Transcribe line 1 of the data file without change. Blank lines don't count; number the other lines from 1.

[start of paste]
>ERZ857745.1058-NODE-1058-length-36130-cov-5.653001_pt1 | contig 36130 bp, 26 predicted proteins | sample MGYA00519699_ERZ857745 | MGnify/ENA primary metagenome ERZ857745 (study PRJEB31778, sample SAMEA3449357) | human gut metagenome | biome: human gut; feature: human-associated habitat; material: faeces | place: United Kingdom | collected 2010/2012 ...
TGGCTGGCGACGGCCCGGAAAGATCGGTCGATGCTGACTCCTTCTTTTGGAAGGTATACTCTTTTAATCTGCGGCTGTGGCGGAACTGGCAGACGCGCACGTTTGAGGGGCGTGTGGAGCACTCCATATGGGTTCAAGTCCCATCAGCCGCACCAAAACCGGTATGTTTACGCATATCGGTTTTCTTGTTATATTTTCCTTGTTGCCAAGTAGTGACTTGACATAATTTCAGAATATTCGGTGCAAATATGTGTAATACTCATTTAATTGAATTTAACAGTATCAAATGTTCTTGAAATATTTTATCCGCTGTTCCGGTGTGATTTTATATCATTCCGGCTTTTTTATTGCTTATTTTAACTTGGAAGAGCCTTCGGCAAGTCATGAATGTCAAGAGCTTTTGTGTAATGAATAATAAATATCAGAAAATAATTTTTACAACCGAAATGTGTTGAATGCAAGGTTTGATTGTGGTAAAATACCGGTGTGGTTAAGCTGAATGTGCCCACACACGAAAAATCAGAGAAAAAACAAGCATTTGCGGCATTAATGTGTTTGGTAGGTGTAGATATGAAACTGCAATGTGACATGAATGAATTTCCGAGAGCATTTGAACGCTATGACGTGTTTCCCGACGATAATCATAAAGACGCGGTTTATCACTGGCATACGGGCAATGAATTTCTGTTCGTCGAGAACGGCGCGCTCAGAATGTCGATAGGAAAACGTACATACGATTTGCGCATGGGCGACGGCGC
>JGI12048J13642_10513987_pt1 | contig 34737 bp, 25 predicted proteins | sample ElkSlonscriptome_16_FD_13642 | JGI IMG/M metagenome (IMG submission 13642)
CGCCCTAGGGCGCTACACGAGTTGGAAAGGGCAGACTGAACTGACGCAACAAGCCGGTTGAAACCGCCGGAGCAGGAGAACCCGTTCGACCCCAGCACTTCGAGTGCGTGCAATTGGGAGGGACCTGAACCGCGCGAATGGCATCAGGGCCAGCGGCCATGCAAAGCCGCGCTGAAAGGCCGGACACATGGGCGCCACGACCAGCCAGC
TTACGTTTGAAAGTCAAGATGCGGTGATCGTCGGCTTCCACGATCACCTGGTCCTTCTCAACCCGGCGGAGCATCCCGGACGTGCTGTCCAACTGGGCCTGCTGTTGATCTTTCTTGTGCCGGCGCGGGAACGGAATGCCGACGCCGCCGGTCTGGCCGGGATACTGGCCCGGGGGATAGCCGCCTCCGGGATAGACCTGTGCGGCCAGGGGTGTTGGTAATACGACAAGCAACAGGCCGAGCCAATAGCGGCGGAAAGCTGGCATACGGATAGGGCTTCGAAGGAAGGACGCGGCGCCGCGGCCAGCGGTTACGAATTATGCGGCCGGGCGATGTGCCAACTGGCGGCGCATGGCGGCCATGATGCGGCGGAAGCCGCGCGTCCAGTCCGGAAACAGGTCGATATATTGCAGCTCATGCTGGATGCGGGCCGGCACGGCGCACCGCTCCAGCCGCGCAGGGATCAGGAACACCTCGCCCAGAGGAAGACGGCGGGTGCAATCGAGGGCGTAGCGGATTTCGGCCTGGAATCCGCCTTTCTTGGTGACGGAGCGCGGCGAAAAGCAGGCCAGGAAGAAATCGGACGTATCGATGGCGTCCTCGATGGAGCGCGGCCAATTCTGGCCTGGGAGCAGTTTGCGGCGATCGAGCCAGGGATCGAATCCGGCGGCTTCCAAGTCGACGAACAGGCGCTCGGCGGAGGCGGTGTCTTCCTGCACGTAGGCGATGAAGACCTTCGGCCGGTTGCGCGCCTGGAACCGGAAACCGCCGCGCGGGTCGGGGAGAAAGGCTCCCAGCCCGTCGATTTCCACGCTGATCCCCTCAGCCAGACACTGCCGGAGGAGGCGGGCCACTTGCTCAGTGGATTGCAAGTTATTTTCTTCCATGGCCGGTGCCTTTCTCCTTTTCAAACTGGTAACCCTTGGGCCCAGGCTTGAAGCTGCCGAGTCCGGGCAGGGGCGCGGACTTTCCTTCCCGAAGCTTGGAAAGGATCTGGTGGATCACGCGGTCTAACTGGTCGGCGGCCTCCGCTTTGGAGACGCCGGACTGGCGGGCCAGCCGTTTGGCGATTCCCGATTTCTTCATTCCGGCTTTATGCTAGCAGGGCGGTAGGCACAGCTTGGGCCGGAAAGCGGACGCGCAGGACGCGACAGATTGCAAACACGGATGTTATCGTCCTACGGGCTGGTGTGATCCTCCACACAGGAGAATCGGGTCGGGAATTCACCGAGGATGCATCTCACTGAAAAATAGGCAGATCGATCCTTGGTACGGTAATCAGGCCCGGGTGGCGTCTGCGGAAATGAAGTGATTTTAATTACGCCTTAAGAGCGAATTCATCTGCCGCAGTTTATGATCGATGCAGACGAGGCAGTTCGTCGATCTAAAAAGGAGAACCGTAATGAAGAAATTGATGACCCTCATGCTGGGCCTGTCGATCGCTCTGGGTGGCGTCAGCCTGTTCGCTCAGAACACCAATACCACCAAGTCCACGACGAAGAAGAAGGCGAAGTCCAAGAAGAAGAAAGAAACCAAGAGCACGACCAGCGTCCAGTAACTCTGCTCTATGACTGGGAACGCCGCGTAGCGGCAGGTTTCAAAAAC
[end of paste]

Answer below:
>ERZ857745.1058-NODE-1058-length-36130-cov-5.653001_pt1 | contig 36130 bp, 26 predicted proteins | sample MGYA00519699_ERZ857745 | MGnify/ENA primary metagenome ERZ857745 (study PRJEB31778, sample SAMEA3449357) | human gut metagenome | biome: human gut; feature: human-associated habitat; material: faeces | place: United Kingdom | collected 2010/2012 ...